Structure, stability and conductivity of aliphatic and aromatic SAM monolayers deposited on aluminum.

Principal Investigator: Daria Marcela Cegiełka
Duration: 2020 - 2024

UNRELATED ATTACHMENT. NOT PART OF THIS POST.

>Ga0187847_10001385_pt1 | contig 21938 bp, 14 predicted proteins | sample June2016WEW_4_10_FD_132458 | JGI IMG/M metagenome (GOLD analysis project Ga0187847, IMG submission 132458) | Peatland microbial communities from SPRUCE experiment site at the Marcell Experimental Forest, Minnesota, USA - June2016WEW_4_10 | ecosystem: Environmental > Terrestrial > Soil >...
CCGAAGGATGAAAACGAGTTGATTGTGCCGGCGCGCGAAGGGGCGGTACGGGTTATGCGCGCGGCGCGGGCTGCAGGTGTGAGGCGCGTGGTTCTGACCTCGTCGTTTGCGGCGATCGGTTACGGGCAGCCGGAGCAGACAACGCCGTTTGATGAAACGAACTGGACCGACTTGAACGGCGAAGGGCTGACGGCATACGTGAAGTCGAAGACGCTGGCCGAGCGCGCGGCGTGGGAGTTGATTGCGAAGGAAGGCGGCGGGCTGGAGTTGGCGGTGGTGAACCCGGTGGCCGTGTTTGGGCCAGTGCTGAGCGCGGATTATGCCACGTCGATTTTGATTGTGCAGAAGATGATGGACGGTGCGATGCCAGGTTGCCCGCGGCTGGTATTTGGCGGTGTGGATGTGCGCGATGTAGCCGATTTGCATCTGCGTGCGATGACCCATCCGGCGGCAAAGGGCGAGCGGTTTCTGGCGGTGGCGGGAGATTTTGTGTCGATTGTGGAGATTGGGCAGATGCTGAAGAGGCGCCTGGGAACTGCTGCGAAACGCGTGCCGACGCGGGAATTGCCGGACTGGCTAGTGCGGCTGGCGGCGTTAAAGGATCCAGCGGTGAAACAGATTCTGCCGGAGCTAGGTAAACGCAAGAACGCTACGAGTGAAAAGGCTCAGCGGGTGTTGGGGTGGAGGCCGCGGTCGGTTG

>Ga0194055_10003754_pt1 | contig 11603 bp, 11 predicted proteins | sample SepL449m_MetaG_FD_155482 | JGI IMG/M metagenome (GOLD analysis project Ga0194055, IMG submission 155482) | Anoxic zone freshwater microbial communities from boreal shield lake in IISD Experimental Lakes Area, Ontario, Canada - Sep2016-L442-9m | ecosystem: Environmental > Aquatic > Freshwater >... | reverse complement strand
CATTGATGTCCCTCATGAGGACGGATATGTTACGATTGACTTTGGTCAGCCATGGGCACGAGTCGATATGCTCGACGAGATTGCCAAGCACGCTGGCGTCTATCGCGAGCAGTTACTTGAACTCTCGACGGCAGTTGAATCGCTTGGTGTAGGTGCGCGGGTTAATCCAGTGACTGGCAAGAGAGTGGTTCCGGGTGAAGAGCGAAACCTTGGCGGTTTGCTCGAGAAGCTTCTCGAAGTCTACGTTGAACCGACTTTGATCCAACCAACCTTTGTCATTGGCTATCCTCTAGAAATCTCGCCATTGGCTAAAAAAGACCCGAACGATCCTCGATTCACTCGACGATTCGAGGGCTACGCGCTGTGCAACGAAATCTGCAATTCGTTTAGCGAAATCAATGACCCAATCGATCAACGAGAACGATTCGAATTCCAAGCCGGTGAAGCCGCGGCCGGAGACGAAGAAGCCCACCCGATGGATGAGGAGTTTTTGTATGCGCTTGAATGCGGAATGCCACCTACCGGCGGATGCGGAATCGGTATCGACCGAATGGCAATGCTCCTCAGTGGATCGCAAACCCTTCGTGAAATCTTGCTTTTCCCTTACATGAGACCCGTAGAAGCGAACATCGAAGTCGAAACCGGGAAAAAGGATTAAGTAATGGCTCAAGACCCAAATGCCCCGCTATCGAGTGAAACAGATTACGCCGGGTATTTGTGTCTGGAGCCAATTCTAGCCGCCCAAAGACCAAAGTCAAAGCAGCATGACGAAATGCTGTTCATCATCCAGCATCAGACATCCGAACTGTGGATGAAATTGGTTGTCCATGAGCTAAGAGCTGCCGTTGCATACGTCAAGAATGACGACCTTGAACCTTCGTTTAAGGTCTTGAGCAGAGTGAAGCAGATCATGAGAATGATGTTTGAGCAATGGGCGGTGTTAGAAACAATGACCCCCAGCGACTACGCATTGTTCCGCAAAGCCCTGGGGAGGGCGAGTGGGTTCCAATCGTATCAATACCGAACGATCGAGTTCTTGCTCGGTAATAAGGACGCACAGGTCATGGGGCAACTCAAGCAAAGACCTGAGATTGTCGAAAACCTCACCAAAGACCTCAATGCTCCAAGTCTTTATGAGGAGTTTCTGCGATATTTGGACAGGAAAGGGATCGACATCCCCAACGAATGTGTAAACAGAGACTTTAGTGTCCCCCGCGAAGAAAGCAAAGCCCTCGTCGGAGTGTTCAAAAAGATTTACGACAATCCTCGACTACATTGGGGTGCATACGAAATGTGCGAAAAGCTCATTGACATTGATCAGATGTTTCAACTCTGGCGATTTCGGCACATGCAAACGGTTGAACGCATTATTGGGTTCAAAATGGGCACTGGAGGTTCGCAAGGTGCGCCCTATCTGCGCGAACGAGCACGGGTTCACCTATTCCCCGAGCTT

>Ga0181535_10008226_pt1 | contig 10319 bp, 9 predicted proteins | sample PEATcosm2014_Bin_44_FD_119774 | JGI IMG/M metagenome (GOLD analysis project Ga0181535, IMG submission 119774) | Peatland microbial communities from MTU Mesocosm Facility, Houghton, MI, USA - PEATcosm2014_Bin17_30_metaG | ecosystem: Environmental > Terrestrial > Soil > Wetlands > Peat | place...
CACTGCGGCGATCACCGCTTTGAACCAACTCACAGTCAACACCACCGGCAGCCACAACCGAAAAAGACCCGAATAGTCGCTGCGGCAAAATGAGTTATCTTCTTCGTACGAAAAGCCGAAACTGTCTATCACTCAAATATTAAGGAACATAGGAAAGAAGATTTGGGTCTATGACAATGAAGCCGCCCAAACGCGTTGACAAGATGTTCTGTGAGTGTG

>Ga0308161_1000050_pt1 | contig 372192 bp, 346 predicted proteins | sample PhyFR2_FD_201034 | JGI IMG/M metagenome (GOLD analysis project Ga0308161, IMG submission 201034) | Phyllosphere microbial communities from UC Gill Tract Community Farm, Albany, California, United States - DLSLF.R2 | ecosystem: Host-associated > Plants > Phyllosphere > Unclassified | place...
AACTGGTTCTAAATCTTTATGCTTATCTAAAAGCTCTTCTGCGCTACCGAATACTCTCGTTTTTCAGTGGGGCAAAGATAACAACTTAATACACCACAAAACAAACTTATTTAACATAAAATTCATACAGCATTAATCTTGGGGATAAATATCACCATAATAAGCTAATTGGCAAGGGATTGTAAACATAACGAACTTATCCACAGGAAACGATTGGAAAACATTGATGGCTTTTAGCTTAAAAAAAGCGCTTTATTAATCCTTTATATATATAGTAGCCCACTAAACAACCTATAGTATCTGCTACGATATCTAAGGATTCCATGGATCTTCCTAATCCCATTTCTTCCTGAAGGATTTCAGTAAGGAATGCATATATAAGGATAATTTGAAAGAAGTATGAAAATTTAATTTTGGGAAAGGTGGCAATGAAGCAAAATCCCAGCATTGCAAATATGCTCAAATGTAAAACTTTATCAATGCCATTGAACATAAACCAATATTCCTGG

One of the main trends in the creation of new materials is currently combining inorganic and organic structures (e.g. the development of molecular electronics or tissue engineering). The formation of such hybrid systems inevitably leads to the creation of an interface, most often in the form of a molecule-metal, which becomes an essential part of a given device if we move to the area of nanotechnology. A model system that allows us to analyze the structure and properties of the molecule-metal interface are self-assembled monolayers (SAMs), which are used both in molecular electronics and in biocompatibility issues. So far, most research on SAM systems, along with subsequent applications, has been carried out for monolayers in which the thiol group (-SH) is used to bind molecules to noble metal surfaces (mainly Au) through a covalent bond. The proposed project will investigate SAM monolayers formed on the aluminum surface through ionic bonding via a carboxyl (-COOH) or phosphonic (-PO3H2) group. Although these types of SAMs have recently gained a great interest, the scope of their application is still very limited due to the difficulties in their formation on a very reactive substrate such as aluminum and the insufficient amount of information regarding their structure and properties. As part of the project, it is planned not only to optimize the formation process to create highly ordered structures, but also to use these well-defined systems to analyze their thermal and aging stability, asses their ability to stop the oxidation process of aluminum surface and, related to this task, determine the influence of the substrate and binding group on the conductivity of this type of organic nanostructures. Determining these parameters is crucial for every potential application and it will allow for a much wider utilization of these specific SAM systems. In particular, from the point of view of molecular electronics, it is obviously important to determine the electrical conductivity of both insulating and conducting molecules on the surface of this technologically relevant metal. Aluminum functionalization by SAMs can be, for example, used to modify electrodes in a field-effect transistor system (insulating molecules to modify the gate electrodes, and conducting ones to modify the source and drain electrodes). A less obvious, but equally important parameter in this context is the desired high thermal stability of molecules in the electrical junction due to problems with the dissipation of heat generated at the molecule-metal interface due to the lack of compatibility of vibrational states (different frequency ranges) of organic and inorganic materials.